The Al-Monitor news portal has posted an article titled “Zahar Rebuilds Ties Between Hamas and Iran” that looks at Hamas official Mahmoud al-Zahar and his efforts to rebuild relations between Hamas and Iran. The report begins:
July 15, 2013 Mahmoud al-Zahar was forced off the Hamas Shura Council, which administers the organization, in April 2013. In recent elections for the council, which ended on March 2013, Khaled Meshaal, the head of the movement’s political bureau, did everything he could to be elected for a third term, but he also invested the same effort to ensure that Zahar, his rival from Gaza, would be left out.
Zahar launched a vehement attack against Meshaal last year for adopting what he described as a conciliatory policy, without first consulting with the Hamas leadership. The two issues that set off Zahar were Meshaal’s decision, made with the support of the departing Emir of Qatar Sheikh Hamad bin Khalifa Al Thani, to reconcile with Fatah and form a national unity government, and, even more troubling as far as Zahar was concerned, Meshaal’s declaration that Hamas would abandon the armed struggle (jihad) in favor of a nonviolent popular uprising.
For the first time in Hamas’ history, Zahar hung the movement’s dirty laundry out to dry where everyone could see it, and attacked Meshaal’s independent decisions, made without consulting with the Shura Council. At first, Zahar’s opposition led Meshaal to announce his resignation from the movement’s leadership, but he later withdrew his resignation and decided to wage battle against his opponents and the person who headed them.
Zahar has a significant power base among the hard-core members of Hamas in the Gaza Strip, consisting of activists and rank supporters who have followed him for years. They followed him blindly not only because of his status and the political power he had accumulated over the years as one of the Hamas members exiled to Lebanon, and as the movement’s legendary spokesperson. But they also followed him because he paid a steep personal price in the armed struggle against Israel, which he supported so fervently. Zahar lost two of his sons, both prominent members of the movement’s military wing, to that struggle.
His eldest son, Khaled, was killed on his wedding day by a missile fired at Zahar’s home in September 2003 during an Israeli assassination attempt. His second son, Hussam, was killed five years later, on Jan. 15, 2008, during an encounter with Israeli forces in the Sejaya neighborhood of Gaza. Zahar’s supporters and admirers never reconciled with the idea that a leader of the movement who sacrificed two of his sons would be so humiliated by “that gang of bootlickers,” the derisive term they use to describe Meshaal’s confidantes and supporters.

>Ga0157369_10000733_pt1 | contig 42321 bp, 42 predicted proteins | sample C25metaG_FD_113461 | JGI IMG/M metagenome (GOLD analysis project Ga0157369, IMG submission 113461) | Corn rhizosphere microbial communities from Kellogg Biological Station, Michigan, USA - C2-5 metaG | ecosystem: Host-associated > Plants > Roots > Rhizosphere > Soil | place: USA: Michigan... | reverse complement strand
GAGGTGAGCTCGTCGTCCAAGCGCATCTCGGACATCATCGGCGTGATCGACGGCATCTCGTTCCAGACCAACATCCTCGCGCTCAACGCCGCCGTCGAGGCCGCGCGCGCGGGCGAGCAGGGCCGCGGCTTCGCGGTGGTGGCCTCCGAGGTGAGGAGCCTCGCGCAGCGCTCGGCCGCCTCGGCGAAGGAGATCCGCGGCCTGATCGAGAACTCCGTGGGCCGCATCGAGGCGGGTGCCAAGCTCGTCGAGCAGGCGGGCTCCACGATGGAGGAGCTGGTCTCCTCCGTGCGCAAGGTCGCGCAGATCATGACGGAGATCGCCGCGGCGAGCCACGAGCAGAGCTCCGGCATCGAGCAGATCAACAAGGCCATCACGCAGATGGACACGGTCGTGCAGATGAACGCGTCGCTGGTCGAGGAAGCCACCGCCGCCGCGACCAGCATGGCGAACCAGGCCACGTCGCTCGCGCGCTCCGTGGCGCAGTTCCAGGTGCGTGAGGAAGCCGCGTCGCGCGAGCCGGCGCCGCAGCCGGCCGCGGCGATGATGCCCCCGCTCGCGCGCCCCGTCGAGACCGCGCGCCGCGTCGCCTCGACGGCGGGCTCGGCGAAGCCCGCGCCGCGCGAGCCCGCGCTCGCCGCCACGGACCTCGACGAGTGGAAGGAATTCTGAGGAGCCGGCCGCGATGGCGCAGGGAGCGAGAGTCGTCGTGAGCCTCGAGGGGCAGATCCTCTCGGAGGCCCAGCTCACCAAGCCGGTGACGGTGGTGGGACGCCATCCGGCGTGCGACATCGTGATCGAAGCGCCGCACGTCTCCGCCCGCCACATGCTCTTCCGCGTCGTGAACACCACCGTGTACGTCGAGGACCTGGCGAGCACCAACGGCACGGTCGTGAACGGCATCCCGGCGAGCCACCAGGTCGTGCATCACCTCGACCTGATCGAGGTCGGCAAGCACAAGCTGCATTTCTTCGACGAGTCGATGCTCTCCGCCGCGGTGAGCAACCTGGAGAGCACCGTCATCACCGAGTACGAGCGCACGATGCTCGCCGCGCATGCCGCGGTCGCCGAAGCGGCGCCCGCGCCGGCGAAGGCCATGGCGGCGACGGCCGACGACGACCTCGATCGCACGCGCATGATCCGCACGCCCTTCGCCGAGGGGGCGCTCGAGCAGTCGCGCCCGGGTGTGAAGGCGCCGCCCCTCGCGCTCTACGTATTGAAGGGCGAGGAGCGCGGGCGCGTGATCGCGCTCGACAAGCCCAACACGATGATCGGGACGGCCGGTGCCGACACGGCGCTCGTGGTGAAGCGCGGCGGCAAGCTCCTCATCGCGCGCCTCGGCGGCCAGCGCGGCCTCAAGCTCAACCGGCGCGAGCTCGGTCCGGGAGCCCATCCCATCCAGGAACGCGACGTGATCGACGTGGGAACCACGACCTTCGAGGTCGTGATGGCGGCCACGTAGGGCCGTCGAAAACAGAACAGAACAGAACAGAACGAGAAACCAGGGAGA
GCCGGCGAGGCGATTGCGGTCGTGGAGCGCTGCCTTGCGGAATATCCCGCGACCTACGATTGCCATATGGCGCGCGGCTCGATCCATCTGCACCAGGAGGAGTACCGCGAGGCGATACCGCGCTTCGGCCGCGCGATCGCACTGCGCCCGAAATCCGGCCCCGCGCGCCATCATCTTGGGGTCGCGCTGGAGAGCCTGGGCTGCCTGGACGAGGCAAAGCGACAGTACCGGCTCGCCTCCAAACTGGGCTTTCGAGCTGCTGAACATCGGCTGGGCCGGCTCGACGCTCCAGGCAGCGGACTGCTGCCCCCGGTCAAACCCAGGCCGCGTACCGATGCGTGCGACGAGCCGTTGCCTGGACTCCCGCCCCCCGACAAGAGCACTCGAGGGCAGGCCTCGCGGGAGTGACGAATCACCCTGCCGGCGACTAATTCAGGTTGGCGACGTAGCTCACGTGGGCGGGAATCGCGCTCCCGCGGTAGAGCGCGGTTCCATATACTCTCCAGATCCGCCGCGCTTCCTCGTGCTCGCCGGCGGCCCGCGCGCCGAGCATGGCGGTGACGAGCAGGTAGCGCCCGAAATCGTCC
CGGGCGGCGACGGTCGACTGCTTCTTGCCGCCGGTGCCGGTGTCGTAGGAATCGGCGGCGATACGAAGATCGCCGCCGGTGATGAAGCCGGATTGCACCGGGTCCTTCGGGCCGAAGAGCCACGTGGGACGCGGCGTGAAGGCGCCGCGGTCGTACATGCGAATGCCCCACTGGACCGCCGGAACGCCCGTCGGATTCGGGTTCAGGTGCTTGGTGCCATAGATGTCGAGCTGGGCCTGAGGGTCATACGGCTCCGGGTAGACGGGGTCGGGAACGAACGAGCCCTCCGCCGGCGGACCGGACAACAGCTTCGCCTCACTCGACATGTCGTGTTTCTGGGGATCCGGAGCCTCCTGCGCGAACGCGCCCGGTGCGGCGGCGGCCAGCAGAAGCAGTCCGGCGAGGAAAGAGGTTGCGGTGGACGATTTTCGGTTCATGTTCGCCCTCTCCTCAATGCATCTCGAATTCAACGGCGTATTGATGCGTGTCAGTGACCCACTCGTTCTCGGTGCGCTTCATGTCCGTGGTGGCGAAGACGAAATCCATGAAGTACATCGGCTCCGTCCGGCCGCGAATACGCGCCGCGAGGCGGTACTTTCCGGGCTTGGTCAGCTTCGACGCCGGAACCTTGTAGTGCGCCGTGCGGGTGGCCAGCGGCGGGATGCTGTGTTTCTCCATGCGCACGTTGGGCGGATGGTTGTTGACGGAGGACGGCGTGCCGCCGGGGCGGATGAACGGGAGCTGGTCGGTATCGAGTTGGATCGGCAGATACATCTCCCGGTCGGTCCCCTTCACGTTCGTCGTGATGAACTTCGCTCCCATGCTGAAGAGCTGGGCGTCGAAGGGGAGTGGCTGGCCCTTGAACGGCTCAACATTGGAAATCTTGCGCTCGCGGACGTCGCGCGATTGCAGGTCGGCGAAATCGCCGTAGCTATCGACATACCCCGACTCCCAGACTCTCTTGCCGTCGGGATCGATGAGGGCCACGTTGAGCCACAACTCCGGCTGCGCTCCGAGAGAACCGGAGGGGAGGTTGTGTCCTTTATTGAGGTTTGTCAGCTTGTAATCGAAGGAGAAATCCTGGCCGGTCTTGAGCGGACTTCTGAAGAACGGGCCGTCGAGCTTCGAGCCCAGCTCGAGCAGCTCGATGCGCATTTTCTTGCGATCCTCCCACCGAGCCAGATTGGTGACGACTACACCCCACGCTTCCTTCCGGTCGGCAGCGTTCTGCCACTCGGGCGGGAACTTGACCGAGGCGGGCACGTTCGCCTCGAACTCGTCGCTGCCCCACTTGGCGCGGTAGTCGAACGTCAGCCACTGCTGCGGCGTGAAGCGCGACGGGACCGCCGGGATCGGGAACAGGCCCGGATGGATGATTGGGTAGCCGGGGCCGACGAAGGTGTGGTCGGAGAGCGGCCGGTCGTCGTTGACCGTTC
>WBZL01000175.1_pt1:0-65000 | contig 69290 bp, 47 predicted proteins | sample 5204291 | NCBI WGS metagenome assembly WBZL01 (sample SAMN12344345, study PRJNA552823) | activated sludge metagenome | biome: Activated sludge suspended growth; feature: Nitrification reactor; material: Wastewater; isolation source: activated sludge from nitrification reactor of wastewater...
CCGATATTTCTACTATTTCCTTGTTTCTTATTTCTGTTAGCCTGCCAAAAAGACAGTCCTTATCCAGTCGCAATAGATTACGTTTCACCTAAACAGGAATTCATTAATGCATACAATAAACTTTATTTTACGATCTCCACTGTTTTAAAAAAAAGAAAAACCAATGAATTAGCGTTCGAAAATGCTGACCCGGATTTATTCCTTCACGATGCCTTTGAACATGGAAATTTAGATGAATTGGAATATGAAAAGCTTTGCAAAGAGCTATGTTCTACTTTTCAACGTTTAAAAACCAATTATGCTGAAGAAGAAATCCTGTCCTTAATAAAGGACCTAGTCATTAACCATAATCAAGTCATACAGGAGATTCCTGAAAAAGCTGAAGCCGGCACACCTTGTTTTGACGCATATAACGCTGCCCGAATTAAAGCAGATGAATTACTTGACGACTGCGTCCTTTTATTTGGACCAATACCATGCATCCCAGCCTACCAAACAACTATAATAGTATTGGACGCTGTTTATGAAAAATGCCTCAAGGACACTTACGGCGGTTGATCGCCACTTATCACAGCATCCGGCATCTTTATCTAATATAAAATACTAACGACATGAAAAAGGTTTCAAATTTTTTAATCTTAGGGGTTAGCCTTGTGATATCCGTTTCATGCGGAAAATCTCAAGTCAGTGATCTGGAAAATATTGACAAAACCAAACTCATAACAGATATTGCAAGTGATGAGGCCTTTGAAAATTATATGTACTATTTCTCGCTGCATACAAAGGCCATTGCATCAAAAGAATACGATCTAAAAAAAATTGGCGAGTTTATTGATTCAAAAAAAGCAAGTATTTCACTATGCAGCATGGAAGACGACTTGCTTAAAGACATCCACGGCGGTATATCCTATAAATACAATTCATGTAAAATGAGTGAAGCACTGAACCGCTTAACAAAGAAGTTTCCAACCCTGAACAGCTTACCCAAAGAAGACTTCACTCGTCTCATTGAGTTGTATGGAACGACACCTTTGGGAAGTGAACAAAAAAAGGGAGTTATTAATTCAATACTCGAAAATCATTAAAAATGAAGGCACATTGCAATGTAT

Read the rest here.
In June, the GMBDW discussed two new media reports which suggested that Hamas was trying try to bolster its relations with Iran while at the same time shifting to importing fewer but higher quality weapons.
The Hamas charter says that it is “one of the wings of the Muslim Brothers in Palestine” and soon after Hamas took over the Gaza strip, Muslim Brotherhood representatives traveled to Gaza from Egypt through the newly-opened border to review Hamas military formations. A Hamas journalist has acknowledged the role that the “international Muslim Brotherhood” has played in providing funds for the purchase of weapons and Hamas is known to be supported financially and politically by the global Muslim Brotherhood. A Muslim Brotherhood spokesman revealed that a coalition of London-based Muslim groups, including the Muslim Brotherhood, were behind the mass demonstrations staged to protest Israeli actions in the 2008 Gaza war and the Global Muslim Brotherhood and its Turkish affiliates were also intimately involved, along with the Turkish government, in the June 2010 Gaza flotilla that was involved in a violent altercation with Israeli naval forces.